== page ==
Airbnb is an online marketplace and hospitality service that works through a mobile app and website. It matches homeowners with guests around the world, using the service to arrange short-term homestay lodging or tourism experiences. The company then receives commissions from every booking.
However, as with many other businesses in the gig economy, the laws governing the rights and responsibilities of the landlord and their guests are poorly defined, and this can have serious consequences.
In 2016, four people were seriously injured when the balcony of a Brighton flat they rented via Airbnb collapsed. While the lawsuit against the room-sharing company has since been settled, the lack of regulation means that there has been no investigation into, nor enforcement against similar rentals, as responsibility for this bounced between Health and Safety Executive (HSE) and the local City Council.
While we are not privy to the terms of the settlement between Airbnb and the plaintiffs in this incident, we can venture that there will be an impact on the homeowner’s insurance. Many homeowner insurance policies have an exclusion for business-related activities, and this is where Airbnb hosting enters a legal grey zone. If a guest suffers an injury and lodges a claim against the landlord, or if the landlord claims property damage due to unruly Airbnb guests, insurance may not cover these contingencies. Airbnb does offer a Host Protection Insurance, but it does not take the place of homeowners or renters insurance or offer adequate liability coverage.
There may be local planning regulations dictating how long you can rent out your property before it becomes subject to new costs. In England, for example, a property that is available to let for 140 days or more per year will be rated as a self-catering property and valued for business rates.
If you have a mortgage on the property being let out, check that it allows subletting. The mortgage company has a legal interest in the property and may have terms that prohibit subletting for profit. If you are leasing the property that you are advertising on Airbnb, then you are almost certainly in breach of your tenancy agreement in regard to subletting.
You may believe that Airbnb would be responsible for any issues that happen when tenants are leasing your property from you, but it is actually your responsibility to make sure the people who stay with you are kept safe. Ensure that your property is properly maintained for structural, fire, gas and electrical safety.
First and foremost, you should check with your local planning authority for any restrictions against short-term rentals. You should also study your mortgage and insurance for any terms and exclusions that may prohibit letting out.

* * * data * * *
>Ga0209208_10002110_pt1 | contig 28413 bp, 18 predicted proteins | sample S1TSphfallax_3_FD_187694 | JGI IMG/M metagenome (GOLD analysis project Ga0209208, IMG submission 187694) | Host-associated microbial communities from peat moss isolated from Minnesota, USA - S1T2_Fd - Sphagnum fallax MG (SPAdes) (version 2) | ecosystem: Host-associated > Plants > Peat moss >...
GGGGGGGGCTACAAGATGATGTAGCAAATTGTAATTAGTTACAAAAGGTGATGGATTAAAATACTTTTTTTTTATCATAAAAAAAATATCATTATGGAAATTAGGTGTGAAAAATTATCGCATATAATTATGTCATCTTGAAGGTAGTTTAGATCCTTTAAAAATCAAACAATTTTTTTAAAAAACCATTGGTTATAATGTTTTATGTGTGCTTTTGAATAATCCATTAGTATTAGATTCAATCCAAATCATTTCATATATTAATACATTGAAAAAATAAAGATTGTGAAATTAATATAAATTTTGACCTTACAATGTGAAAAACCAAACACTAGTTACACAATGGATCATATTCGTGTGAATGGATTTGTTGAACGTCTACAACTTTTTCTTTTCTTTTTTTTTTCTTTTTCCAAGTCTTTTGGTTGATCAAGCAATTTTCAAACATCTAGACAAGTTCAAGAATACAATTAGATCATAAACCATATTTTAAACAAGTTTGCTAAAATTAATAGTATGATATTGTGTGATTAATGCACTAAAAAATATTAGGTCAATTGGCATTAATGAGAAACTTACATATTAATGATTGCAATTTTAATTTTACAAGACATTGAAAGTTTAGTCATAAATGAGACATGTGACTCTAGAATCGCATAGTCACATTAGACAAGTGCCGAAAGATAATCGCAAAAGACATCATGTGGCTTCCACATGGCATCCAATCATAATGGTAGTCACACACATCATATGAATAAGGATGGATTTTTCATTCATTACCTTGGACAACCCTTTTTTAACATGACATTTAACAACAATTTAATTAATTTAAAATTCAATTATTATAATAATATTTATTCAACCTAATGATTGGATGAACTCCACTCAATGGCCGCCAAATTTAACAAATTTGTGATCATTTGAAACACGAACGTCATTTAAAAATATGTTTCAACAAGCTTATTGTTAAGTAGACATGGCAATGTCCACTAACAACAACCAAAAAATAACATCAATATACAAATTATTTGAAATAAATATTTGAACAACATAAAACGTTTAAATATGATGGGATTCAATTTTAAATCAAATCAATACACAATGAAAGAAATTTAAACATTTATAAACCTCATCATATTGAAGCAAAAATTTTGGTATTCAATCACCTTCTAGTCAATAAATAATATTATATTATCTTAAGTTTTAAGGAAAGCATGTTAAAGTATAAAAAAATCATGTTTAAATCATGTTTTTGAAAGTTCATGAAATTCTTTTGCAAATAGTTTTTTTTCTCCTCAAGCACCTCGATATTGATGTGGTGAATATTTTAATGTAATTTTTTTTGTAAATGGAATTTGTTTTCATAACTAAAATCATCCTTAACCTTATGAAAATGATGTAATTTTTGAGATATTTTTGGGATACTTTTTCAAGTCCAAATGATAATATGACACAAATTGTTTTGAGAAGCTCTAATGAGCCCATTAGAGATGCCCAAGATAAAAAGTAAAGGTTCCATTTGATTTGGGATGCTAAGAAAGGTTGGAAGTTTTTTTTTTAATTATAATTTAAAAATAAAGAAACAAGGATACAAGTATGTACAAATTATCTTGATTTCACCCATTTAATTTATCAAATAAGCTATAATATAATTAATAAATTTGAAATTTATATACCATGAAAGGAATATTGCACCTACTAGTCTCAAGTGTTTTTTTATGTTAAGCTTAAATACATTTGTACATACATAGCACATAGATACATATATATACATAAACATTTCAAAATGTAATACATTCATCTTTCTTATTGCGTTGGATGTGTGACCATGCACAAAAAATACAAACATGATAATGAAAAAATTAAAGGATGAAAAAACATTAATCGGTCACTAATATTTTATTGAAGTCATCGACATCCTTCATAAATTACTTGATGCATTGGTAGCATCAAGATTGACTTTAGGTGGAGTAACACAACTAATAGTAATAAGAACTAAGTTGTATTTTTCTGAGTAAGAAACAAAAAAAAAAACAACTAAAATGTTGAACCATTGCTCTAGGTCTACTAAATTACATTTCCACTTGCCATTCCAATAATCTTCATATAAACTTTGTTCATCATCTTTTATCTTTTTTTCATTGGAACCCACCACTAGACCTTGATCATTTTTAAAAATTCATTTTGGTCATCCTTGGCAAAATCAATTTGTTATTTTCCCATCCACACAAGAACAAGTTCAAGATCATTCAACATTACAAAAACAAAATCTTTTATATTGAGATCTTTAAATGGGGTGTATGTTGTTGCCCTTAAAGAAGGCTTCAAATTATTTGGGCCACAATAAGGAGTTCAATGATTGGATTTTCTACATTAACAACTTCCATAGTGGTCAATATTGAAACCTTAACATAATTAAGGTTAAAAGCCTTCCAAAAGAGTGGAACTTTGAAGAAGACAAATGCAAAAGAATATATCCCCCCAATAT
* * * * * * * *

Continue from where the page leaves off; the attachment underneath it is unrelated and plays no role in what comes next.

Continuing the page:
Secondly, post a list of what is and isn’t allowed for guests on your property. Alerting them to any potential dangers early and warning them of the risks will give you some indemnity should things go wrong later. Regardless, you should make sure that you have adequate insurance coverage in the event of any injury claims filed against you, as it would be financially ruinous for you to face any legal action on your own.
You may have read some nightmare stories about rogue Airbnb guests who have trashed the premises and refused to vacate when ordered to do so. As a landlord, it’s vital that you know your options in the event of a dispute with a guest. Airbnb provides some assistance in the form of a security deposit and an online resolution centre to mediate any arguments. There are some complicated rules governing the eviction of short-term tenants, and the landlord is often at the mercy of a system that prohibits them from removing an errant occupant.
Apart from the above considerations, a landlord would also have to take note of what taxes they may be liable for. The government’s Rent a Room scheme currently allows individuals in the UK to earn up to £7,500 per year tax-free from letting out rooms in their home, or the entire property. A new draft Finance Bill, however, will require the person who is renting out the home to stay there for at least part of the let or pay tax on the earnings.
At Romain Coleman Solicitors, we exclusively work for landlords. If you want legal advice on your status as an Airbnb landlord, contact us today on 0207 520 4555 or contact us through our contact form and we’ll be happy to help you.
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This post is not legal advice and should not replace professional advice tailored to your specific circumstances. It is intended to provide information of general interest about current legal issues.